Thursday, October 15, 2015

The Tiny Japanese Restaurant in the Alley

Guangzhou is big. Let me rephrase: Guangzhou is absolutely insane. The city is huge and there are high risers after high risers after high risers for about as far as the eye can see 360 degrees from the top of the largest building in Guangzhou. (I have been there and actually starred in fascination into the distance).
Where I am from the “city” looks a bit different. There is one building that could be considered a high riser and than there are a lot of quaint buildings that make you say … aw… cute… but not here. The city hits you in the face.

Actually when I finally got to my tiny hotel room late at night after my journey from Europe to Guangzhou I put down my bags, looked outside the window and started crying. People do not talk a lot about how hard it is to come to China. (This being my fifth time I returned to China) I was alone. Completely alone. I literally did not know a single person in this city of 12 million. What on earth was I doing here? Why on earth did I study Asian studies? Why does everything have to be so difficult with me?!
I breathed. A lot. Put on my work out clothing and was determined to hit the gym. I got to the gym only to see that it was closed. So I returned to my room, took a shower and went outside for a walk.

Honestly, that is my secret weapon whenever I am overwhelmed with my own life decisions. I walk. It does amazing things and in this case it made me face this city and just explore the area around my hotel. It was right in the middle of Zhujiang New Town so not bad at all.
This continued for a couple nights and every night I dared to walk down smaller and smaller roads and allies. One night after I was chatting to a woman outside her real estate office I decided to take a different route back home and walked down a dimly lit road behind my hotel. When suddenly: A tiny wooden sliding door. I look up: A sign of some sorts. I could make out that it was a Japanese restaurant and it looked awesome. I couldn’t see inside from the outside but it still looked amazing. I decided to return the next night to eat there. (When you have to eat by yourself these places are a blessing)

Yuki is standing in the entrance

So the next night I walked back down the alley and stopped in front of the wooden door. I pushed it to the side and entered. It was a small restaurant. Along the wall to my left was a big long shelf with manga magazines and dozens if not hundreds of bottles. To my right was a small bar with three stools and in the back were two tables. On the left side were three entrances to three individual private dining rooms. I immediately was in love and sat down at the bar. The manager came by and introduced herself as Yuki. I introduced myself and ordered a bowl of ramen. I looked around and all costumers were Japanese men. Interesting. Yuki and I started chatting and it quickly became clear that I would return again soon. Even better: We became friends almost instantly. The ramen was insane and it was determined that I would return again the next night.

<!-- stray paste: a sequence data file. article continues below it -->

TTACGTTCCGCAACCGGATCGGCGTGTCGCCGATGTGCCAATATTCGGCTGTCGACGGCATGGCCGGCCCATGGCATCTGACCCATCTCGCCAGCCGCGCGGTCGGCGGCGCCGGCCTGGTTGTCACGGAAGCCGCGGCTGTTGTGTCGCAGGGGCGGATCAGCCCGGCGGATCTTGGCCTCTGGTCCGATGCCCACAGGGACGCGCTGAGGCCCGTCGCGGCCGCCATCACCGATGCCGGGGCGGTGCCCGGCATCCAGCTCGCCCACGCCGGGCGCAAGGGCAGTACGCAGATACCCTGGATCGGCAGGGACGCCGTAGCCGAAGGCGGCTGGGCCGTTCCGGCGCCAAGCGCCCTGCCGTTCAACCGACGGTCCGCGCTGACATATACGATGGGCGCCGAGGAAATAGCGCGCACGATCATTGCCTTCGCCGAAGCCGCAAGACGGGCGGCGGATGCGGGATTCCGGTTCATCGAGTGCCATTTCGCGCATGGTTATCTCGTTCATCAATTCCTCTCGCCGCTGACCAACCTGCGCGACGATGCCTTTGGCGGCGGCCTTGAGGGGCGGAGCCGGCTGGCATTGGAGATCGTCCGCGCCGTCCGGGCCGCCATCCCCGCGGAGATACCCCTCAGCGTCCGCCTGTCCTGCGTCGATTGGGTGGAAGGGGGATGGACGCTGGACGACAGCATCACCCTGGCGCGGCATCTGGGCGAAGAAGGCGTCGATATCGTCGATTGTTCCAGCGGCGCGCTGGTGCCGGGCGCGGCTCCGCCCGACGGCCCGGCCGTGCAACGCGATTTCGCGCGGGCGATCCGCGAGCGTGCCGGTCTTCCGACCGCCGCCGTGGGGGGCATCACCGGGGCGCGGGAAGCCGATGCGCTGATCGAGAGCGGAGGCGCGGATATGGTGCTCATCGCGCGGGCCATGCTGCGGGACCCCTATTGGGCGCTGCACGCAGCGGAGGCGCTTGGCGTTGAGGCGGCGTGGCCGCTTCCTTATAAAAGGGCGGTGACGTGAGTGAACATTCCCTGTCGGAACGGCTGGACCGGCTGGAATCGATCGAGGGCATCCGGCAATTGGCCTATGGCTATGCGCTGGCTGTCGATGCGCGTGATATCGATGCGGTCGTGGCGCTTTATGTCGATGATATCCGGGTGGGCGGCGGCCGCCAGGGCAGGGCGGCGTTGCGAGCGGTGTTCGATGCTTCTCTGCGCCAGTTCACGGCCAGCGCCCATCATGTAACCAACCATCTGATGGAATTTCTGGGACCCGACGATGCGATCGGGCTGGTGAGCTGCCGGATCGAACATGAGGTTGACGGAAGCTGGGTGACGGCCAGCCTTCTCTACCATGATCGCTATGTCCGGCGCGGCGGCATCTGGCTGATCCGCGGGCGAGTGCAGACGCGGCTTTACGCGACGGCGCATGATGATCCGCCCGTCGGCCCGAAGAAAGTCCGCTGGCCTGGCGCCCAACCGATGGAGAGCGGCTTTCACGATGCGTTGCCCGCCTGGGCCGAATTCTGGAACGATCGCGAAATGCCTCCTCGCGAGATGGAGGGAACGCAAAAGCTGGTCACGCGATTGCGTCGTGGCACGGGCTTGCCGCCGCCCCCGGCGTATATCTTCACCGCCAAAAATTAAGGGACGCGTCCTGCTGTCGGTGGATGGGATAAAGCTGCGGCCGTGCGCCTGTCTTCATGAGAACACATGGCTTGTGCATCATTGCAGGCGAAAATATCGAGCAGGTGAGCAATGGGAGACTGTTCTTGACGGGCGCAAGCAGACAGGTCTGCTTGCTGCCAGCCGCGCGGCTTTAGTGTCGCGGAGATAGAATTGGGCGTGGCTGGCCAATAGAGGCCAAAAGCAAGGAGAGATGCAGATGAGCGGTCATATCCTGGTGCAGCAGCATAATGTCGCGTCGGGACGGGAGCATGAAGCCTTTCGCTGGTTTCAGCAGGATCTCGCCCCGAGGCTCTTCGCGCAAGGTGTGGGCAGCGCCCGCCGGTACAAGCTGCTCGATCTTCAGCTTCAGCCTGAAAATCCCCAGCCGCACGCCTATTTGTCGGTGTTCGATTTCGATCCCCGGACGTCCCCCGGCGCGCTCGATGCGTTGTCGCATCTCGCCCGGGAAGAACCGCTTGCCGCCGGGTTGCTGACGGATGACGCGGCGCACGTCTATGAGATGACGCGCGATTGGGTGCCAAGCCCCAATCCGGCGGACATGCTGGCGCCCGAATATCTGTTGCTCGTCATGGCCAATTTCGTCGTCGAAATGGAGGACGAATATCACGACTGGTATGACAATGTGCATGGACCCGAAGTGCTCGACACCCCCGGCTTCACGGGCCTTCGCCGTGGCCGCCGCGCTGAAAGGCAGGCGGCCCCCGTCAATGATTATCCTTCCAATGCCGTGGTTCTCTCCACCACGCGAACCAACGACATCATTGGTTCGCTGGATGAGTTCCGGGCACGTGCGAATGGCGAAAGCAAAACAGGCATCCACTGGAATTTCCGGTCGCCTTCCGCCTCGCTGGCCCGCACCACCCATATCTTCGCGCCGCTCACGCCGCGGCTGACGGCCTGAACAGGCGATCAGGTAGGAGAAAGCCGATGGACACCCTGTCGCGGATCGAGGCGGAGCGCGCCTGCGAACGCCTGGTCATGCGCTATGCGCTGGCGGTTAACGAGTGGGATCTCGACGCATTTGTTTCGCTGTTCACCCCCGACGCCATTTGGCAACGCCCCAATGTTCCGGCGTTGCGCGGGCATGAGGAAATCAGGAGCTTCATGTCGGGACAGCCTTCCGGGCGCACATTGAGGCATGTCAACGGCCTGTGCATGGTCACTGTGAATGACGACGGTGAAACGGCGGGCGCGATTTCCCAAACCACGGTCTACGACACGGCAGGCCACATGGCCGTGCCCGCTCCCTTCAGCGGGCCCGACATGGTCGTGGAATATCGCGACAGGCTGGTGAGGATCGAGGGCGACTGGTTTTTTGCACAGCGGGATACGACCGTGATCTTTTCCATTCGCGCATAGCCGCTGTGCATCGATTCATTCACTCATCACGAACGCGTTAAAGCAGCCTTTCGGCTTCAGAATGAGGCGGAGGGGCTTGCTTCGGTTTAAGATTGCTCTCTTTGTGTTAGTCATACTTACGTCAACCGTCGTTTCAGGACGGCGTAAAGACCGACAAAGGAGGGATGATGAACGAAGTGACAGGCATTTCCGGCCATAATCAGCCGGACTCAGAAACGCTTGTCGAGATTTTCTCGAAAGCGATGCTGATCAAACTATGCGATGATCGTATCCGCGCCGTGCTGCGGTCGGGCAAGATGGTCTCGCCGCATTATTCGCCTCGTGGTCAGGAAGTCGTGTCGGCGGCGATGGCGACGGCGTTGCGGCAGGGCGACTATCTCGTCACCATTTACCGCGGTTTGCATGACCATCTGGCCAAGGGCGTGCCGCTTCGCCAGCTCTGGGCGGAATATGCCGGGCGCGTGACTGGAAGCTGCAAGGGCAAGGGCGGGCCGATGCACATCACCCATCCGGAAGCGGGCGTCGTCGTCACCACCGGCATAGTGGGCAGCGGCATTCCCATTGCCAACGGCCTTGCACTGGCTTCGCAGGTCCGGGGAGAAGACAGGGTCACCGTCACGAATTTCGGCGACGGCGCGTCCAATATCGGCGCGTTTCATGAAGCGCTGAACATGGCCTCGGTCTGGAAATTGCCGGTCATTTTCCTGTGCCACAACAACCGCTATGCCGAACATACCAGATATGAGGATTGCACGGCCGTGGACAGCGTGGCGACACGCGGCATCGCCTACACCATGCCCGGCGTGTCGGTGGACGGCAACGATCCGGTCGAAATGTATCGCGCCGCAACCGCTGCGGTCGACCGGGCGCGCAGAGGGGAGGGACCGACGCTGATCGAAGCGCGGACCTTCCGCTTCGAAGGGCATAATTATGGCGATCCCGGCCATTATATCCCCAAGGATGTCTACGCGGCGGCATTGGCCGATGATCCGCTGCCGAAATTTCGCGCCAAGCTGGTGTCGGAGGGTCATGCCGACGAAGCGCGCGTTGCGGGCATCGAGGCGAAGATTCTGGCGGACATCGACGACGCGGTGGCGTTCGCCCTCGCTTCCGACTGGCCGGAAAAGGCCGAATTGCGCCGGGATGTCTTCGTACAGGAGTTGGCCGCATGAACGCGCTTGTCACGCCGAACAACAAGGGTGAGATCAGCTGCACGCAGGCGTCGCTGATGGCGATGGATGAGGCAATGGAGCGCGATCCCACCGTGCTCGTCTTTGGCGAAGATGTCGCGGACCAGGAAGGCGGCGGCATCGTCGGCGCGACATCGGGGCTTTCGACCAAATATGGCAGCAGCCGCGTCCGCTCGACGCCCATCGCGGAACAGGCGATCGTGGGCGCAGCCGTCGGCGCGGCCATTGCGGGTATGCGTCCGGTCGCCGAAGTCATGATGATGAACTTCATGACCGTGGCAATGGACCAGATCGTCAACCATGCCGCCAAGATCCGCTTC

I actually returned five times in a row and got to know all the other loyal costumers. The Japanese community is very tight in Guangzhou and it seemed like everyone knew each other. I handed out my business cards and everyone wanted to drink with me.

Yuki and me are good friends now. Her Japanese costumers and friends have taken me out to dinner (three restaurants in one night), I arm wrestled with them, drank copious amounts of alcohol, and was introduced to the Japanese magic pills which get rid of the hangover the next day.

I learned that the Japanese generally work insanely long hours and still manage to maintain a very lively drinking culture almost every single night of the week. Some of the men I have never seen sober.

But that is not the point. The point is that I am so incredibly thankful that they invited me with open arms into their world without a single hesitation. I was welcomed to sit at tables with company bosses, bottles of whiskey were purchased for me, food was ordered and business cards were exchanged. Something like this would truly be unimaginable in my hometown. (Or at least I have never experienced or heard of it.)

This restaurant (of which I still don’t know the name of by the way…. I think its something with a horse) is a huge reason why I feel so much at home in this city and it goes to show that within the vast sea of high risers lie communities that are more welcoming and open to complete strangers than in my quaint and cute home town.

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